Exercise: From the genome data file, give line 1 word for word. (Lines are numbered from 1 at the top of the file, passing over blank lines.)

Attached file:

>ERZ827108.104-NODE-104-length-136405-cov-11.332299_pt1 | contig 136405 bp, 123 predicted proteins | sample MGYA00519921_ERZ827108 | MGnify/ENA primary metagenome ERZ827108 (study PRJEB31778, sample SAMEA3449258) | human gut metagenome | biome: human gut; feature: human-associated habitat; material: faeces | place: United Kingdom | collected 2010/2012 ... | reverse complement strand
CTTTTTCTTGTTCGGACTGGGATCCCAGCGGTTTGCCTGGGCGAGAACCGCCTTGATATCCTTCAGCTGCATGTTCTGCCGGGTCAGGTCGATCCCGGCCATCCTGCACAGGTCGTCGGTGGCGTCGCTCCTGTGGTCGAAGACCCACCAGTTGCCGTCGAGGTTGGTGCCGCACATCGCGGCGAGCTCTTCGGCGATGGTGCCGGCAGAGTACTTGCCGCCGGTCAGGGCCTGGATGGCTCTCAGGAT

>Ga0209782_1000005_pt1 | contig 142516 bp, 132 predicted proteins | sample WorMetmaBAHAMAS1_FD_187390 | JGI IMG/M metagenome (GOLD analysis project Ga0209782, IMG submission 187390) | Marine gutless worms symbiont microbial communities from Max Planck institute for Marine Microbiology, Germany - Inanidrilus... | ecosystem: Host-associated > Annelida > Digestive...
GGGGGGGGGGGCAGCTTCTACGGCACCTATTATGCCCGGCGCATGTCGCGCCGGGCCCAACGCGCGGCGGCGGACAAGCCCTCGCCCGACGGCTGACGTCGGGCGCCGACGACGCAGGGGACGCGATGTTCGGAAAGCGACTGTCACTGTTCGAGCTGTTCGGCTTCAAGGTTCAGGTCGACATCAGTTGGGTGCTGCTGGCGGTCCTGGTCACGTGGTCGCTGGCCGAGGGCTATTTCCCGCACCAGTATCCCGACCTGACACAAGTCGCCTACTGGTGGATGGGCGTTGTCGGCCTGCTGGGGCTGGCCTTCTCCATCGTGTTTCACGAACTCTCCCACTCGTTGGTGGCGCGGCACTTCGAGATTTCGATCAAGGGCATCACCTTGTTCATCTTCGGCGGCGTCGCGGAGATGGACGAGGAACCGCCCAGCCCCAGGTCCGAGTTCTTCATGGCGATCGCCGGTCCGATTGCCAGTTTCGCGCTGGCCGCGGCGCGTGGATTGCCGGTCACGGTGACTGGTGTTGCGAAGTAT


>ERZ827108.104-NODE-104-length-136405-cov-11.332299_pt1 | contig 136405 bp, 123 predicted proteins | sample MGYA00519921_ERZ827108 | MGnify/ENA primary metagenome ERZ827108 (study PRJEB31778, sample SAMEA3449258) | human gut metagenome | biome: human gut; feature: human-associated habitat; material: faeces | place: United Kingdom | collected 2010/2012 ... | reverse complement strand